Budapest Through the Eyes of a Local Indonesian Fabio


Usually, our interviews are with locals, who were born and raised in certain cities. This time things got a little bit more interesting! Through our Instagram community, we got in touch with Fabio, who is originally from Indonesia. He has been living in Budapest for almost a year and considers himself a local in the Hungarian capital. It seemed interesting to interview someone from a different cultural background about one of the most beautiful European cities. When Fabio accepted our invitation for an interview we were thrilled and the answers left us even happier!

We asked Fabio about:

Brief description about the traveler

First, we wanted to know how Fabio, being from Indonesia, found himself in Budapest?

I arrived to Budapest almost a year ago to work. I am an administration staff worker at the Embassy of the Republic of Indonesia.

What was your first encounter with this city?

I have known about Budapest for a long time. Mainly because I am a F1 fan and there is the Hungaroring racing track, which near the Hungarian capital. Later my interest in the city managed to grow. For example, I found it interesting that the city is divided by Danube river into two parts – Buda and Pest. I felt really fortunate when I got a chance to work at the Embassy of the Republic of Indonesia in Budapest. It allowed me to get to know this city really well.

A wonderful panoramic view captured by Fabio.

Do you already consider yourself as a local?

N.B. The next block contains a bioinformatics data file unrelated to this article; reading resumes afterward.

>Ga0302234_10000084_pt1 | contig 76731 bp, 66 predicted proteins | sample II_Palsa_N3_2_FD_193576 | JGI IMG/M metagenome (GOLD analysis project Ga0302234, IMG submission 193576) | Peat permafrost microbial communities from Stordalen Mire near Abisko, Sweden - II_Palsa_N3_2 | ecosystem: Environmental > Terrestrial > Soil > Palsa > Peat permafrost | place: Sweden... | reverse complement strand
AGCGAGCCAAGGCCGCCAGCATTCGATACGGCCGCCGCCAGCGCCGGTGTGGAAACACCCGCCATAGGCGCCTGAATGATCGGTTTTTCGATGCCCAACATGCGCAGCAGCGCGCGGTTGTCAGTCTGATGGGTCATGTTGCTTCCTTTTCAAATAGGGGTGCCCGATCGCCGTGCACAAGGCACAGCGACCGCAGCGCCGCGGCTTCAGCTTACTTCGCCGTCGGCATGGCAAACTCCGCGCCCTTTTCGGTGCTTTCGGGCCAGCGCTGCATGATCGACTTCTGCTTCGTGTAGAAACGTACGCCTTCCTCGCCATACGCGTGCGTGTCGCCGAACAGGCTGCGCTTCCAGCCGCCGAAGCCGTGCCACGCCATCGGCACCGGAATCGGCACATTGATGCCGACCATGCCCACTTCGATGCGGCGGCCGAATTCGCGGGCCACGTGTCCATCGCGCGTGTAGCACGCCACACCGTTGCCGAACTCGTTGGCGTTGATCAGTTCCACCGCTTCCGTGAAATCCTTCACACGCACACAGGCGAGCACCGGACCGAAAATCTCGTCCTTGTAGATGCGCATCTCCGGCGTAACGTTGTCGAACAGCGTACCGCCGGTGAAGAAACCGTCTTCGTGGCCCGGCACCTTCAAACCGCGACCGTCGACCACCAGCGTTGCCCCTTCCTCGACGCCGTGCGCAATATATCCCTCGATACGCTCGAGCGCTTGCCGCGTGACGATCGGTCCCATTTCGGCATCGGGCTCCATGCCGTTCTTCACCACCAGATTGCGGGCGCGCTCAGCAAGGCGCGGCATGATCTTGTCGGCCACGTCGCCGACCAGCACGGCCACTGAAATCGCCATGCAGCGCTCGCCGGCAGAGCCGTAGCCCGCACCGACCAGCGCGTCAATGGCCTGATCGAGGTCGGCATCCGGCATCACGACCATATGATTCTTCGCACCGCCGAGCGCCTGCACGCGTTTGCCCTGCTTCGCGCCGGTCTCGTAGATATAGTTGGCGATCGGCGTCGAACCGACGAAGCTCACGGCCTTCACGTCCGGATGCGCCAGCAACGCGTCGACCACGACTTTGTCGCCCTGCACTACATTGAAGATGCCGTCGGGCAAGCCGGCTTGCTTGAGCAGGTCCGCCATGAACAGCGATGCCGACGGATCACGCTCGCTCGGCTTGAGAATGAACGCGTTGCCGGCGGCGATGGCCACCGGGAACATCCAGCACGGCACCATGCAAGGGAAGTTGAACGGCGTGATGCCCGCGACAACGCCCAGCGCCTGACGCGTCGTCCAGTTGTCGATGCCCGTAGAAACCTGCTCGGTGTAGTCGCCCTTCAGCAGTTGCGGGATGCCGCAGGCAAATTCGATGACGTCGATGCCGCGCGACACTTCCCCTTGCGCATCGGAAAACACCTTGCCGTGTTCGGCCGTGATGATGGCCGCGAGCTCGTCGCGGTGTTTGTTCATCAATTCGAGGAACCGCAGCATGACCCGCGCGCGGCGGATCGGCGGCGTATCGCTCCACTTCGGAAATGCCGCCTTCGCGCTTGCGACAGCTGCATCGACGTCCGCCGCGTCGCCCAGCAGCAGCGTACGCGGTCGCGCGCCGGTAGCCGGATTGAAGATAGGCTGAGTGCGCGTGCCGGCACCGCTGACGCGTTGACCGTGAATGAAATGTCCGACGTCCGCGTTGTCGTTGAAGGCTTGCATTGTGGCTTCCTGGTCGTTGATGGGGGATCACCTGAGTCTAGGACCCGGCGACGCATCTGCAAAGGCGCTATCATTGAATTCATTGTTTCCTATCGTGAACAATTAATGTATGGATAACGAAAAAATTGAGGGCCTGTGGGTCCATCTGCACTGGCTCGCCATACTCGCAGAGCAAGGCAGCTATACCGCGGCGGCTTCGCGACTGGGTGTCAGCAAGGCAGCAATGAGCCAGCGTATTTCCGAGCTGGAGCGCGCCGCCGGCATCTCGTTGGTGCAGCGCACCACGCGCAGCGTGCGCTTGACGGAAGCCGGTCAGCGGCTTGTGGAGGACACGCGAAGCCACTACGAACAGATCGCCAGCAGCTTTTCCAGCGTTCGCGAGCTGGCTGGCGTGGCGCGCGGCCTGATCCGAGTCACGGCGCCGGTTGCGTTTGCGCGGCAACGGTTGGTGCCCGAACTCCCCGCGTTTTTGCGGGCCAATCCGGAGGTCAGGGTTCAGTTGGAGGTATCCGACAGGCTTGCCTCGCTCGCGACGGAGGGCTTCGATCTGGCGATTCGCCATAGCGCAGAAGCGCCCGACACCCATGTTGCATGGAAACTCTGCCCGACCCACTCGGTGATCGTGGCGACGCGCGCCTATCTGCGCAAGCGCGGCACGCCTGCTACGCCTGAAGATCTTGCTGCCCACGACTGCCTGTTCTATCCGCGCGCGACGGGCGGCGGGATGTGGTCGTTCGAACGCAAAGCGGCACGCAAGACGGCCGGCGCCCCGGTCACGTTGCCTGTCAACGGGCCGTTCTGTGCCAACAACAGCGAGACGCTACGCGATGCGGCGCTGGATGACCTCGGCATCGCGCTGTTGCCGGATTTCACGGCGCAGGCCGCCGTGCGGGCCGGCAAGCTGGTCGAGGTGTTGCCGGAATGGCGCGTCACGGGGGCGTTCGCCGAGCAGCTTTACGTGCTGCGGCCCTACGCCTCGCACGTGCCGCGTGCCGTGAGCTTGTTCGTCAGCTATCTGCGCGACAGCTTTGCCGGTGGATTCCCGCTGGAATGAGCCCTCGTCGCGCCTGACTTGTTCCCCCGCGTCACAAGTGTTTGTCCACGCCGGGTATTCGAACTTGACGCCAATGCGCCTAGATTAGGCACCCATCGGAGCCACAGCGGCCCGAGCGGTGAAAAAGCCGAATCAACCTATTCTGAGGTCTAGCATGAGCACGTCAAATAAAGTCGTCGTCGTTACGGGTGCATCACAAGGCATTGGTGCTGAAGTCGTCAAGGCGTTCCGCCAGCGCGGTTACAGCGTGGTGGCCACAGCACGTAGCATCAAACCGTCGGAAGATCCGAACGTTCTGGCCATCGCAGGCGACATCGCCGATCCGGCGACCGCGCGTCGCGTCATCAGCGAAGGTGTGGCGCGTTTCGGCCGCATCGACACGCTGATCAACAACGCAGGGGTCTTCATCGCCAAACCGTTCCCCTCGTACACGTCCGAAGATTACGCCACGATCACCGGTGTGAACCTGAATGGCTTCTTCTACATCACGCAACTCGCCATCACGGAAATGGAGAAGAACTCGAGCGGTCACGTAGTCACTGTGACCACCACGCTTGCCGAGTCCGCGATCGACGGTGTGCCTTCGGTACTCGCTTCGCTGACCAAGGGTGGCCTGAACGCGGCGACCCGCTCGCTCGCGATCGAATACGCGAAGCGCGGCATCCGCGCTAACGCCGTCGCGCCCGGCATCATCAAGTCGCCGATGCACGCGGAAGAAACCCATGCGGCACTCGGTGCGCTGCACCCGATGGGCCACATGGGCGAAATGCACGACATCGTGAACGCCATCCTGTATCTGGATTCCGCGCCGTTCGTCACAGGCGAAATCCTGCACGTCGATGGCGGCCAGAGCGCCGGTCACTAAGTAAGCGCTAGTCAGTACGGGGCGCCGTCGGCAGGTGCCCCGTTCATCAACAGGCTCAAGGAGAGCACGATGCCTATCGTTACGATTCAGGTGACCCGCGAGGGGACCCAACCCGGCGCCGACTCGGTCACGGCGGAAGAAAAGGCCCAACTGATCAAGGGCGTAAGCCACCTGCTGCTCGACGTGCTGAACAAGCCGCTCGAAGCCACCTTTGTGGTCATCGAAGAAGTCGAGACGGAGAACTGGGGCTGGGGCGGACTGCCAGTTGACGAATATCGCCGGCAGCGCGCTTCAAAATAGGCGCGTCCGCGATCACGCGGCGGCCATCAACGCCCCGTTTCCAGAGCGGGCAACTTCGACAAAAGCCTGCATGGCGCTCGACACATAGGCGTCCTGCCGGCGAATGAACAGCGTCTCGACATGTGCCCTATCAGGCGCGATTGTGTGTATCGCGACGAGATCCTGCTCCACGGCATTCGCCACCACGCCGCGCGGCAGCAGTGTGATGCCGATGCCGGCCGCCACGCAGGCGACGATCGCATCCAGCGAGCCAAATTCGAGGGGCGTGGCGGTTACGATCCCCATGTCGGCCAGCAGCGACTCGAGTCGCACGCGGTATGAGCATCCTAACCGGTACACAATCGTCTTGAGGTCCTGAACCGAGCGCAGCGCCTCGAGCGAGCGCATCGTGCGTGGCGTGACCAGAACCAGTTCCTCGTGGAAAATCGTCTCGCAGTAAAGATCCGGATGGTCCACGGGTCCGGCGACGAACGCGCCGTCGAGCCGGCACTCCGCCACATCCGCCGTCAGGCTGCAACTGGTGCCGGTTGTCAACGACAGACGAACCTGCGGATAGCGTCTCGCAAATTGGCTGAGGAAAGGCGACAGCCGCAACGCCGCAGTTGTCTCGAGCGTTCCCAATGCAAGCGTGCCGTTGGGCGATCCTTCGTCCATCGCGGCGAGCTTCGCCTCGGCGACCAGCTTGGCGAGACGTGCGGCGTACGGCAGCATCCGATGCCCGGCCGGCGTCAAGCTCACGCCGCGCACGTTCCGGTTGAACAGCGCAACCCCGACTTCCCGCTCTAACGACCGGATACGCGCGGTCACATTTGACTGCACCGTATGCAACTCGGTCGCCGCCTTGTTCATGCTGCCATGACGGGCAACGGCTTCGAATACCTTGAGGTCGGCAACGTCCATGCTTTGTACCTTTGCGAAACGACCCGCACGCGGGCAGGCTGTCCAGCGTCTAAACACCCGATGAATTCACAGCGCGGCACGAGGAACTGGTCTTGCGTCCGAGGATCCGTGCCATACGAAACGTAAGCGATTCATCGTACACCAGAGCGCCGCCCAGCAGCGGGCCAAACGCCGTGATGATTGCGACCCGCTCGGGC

As I have already spent a semester here, I think that I can start calling myself that. 😁

Budapest as a New Home

What things do you love the most about Budapest?

Actually, the thing that I love the most is the traffic order. It was surprising how respected the pedestrians are. Coming from Indonesia it is very unusual, because back there it is hard to be a pedestrian. Other than that, I love the historic architecture, castles. Actually, the one that left me the biggest impression was not even in Budapest. It was in Pecs -Mosque Pasha Gazi. It was built during Ottoman occupation era and is now turned into a church.

How do you like the people in the Hungarian capital?

The people in general are really friendly, helpful and also tolerant. The only problem is that not many of them can speak English. Still, if you ask something or if you are looking for the direction, they will gladly assist you.

Could you name other things that fascinate you in this city?

While living here I have learnt many facts about this city, which I find really cool. Budapest has more thermal springs than any other capital in the world and you can play chess at Szechenyi Thermal Bath. It also has the oldest subway-line in mainland Europe and the second largest synagogue in the world. Still, the most fascinating building is the Parliament Building! I love the Neo-Gothic buildings and it is probably the most impressive one I have ever saw.

A moment from Budapest captured by Fabio.

Do you find Budapest to be different from other cities you have visited?

Yes, indeed. The atmosphere, the architecture, the people are quite different from other cities. And it is all in a good way.

Can you say anything negative about this city?

Up until this point – no. There is absolutely nothing bad to say about this city.

Budapest as a tourist destination

How would you compare this city to other tourist destinations around the world?

One thing that really stood out for me is how well lit the city is. The angles of light sources are amazing. During night you can see the buildings in a completely different way. As the heritage is from Astro-Hungarian period, the shapes are affected in a very spectacular way. I can see similarities with Prague, Vienna and some other Eastern European cities, but Budapest really stands out.